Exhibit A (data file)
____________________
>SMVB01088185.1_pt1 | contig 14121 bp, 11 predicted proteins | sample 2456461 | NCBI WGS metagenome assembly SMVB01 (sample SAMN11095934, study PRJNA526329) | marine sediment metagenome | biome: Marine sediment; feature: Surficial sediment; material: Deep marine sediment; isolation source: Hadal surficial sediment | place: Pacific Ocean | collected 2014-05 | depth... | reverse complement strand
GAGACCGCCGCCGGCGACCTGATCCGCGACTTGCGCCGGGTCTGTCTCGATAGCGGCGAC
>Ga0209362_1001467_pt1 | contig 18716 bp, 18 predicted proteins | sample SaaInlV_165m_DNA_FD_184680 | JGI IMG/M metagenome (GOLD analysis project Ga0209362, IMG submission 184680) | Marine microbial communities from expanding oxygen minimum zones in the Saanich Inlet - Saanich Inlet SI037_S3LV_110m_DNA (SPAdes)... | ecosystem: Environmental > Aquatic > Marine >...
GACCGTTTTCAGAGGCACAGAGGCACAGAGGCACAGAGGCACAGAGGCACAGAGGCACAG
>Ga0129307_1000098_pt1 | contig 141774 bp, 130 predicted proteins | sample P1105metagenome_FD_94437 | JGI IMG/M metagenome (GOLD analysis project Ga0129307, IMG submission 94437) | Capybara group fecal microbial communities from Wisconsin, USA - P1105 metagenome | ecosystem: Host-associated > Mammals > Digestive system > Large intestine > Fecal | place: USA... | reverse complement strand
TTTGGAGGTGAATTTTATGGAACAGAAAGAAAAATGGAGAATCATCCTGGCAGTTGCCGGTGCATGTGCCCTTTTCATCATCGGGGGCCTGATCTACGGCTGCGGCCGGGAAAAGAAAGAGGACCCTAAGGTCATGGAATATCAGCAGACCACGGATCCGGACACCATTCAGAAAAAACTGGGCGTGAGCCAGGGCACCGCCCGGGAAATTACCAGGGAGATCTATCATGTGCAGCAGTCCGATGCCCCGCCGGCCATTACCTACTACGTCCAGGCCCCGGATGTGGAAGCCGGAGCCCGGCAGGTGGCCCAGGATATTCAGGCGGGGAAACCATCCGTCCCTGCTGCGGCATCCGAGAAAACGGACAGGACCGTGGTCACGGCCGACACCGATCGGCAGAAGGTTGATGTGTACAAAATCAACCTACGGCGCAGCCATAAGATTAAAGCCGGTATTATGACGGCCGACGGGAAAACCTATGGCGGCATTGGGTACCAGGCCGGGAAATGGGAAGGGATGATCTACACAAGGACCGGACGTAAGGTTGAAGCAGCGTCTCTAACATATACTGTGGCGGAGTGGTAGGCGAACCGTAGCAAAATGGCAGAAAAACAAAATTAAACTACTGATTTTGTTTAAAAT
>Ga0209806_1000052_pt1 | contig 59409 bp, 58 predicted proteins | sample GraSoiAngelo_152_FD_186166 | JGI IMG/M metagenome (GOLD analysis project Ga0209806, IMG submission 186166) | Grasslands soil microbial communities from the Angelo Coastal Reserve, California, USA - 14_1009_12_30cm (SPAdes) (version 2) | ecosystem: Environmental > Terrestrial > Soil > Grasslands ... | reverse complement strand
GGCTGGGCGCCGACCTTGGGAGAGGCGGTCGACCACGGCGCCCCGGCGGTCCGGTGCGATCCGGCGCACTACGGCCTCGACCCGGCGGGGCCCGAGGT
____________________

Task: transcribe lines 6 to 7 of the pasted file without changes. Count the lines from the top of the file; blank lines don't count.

TTTGGAGGTGAATTTTATGGAACAGAAAGAAAAATGGAGAATCATCCTGGCAGTTGCCGGTGCATGTGCCCTTTTCATCATCGGGGGCCTGATCTACGGCTGCGGCCGGGAAAAGAAAGAGGACCCTAAGGTCATGGAATATCAGCAGACCACGGATCCGGACACCATTCAGAAAAAACTGGGCGTGAGCCAGGGCACCGCCCGGGAAATTACCAGGGAGATCTATCATGTGCAGCAGTCCGATGCCCCGCCGGCCATTACCTACTACGTCCAGGCCCCGGATGTGGAAGCCGGAGCCCGGCAGGTGGCCCAGGATATTCAGGCGGGGAAACCATCCGTCCCTGCTGCGGCATCCGAGAAAACGGACAGGACCGTGGTCACGGCCGACACCGATCGGCAGAAGGTTGATGTGTACAAAATCAACCTACGGCGCAGCCATAAGATTAAAGCCGGTATTATGACGGCCGACGGGAAAACCTATGGCGGCATTGGGTACCAGGCCGGGAAATGGGAAGGGATGATCTACACAAGGACCGGACGTAAGGTTGAAGCAGCGTCTCTAACATATACTGTGGCGGAGTGGTAGGCGAACCGTAGCAAAATGGCAGAAAAACAAAATTAAACTACTGATTTTGTTTAAAAT
>Ga0209806_1000052_pt1 | contig 59409 bp, 58 predicted proteins | sample GraSoiAngelo_152_FD_186166 | JGI IMG/M metagenome (GOLD analysis project Ga0209806, IMG submission 186166) | Grasslands soil microbial communities from the Angelo Coastal Reserve, California, USA - 14_1009_12_30cm (SPAdes) (version 2) | ecosystem: Environmental > Terrestrial > Soil > Grasslands ... | reverse complement strand